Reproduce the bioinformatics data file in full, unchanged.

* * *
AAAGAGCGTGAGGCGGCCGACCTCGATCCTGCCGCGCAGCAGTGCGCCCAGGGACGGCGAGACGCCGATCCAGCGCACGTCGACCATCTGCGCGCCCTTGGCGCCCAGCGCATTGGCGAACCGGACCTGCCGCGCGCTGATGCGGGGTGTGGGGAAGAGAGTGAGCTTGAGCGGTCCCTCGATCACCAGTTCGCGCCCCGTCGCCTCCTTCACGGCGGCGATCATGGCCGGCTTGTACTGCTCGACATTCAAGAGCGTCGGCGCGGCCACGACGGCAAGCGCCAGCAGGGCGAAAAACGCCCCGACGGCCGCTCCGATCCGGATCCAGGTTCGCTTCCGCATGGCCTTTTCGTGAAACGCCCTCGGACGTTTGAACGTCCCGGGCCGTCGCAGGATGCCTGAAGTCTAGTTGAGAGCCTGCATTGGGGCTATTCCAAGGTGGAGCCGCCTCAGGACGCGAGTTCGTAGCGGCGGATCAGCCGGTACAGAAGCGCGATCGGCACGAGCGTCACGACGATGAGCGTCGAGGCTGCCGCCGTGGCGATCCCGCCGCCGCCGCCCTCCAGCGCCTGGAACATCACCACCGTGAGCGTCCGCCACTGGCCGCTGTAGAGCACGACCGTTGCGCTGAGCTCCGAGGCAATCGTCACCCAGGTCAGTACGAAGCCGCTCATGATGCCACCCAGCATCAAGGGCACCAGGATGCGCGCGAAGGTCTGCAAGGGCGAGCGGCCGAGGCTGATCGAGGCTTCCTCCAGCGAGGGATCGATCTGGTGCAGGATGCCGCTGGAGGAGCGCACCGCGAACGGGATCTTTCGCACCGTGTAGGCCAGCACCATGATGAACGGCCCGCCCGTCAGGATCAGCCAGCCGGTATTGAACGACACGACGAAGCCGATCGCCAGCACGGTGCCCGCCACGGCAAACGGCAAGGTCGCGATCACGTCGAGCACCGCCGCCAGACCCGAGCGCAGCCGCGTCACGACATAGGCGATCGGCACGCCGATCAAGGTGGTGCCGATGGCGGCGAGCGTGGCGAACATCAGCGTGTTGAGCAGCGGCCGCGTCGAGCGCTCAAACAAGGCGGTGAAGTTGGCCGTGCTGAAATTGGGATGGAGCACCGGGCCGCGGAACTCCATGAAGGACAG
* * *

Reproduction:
AAAGAGCGTGAGGCGGCCGACCTCGATCCTGCCGCGCAGCAGTGCGCCCAGGGACGGCGAGACGCCGATCCAGCGCACGTCGACCATCTGCGCGCCCTTGGCGCCCAGCGCATTGGCGAACCGGACCTGCCGCGCGCTGATGCGGGGTGTGGGGAAGAGAGTGAGCTTGAGCGGTCCCTCGATCACCAGTTCGCGCCCCGTCGCCTCCTTCACGGCGGCGATCATGGCCGGCTTGTACTGCTCGACATTCAAGAGCGTCGGCGCGGCCACGACGGCAAGCGCCAGCAGGGCGAAAAACGCCCCGACGGCCGCTCCGATCCGGATCCAGGTTCGCTTCCGCATGGCCTTTTCGTGAAACGCCCTCGGACGTTTGAACGTCCCGGGCCGTCGCAGGATGCCTGAAGTCTAGTTGAGAGCCTGCATTGGGGCTATTCCAAGGTGGAGCCGCCTCAGGACGCGAGTTCGTAGCGGCGGATCAGCCGGTACAGAAGCGCGATCGGCACGAGCGTCACGACGATGAGCGTCGAGGCTGCCGCCGTGGCGATCCCGCCGCCGCCGCCCTCCAGCGCCTGGAACATCACCACCGTGAGCGTCCGCCACTGGCCGCTGTAGAGCACGACCGTTGCGCTGAGCTCCGAGGCAATCGTCACCCAGGTCAGTACGAAGCCGCTCATGATGCCACCCAGCATCAAGGGCACCAGGATGCGCGCGAAGGTCTGCAAGGGCGAGCGGCCGAGGCTGATCGAGGCTTCCTCCAGCGAGGGATCGATCTGGTGCAGGATGCCGCTGGAGGAGCGCACCGCGAACGGGATCTTTCGCACCGTGTAGGCCAGCACCATGATGAACGGCCCGCCCGTCAGGATCAGCCAGCCGGTATTGAACGACACGACGAAGCCGATCGCCAGCACGGTGCCCGCCACGGCAAACGGCAAGGTCGCGATCACGTCGAGCACCGCCGCCAGACCCGAGCGCAGCCGCGTCACGACATAGGCGATCGGCACGCCGATCAAGGTGGTGCCGATGGCGGCGAGCGTGGCGAACATCAGCGTGTTGAGCAGCGGCCGCGTCGAGCGCTCAAACAAGGCGGTGAAGTTGGCCGTGCTGAAATTGGGATGGAGCACCGGGCCGCGGAACTCCATGAAGGACAG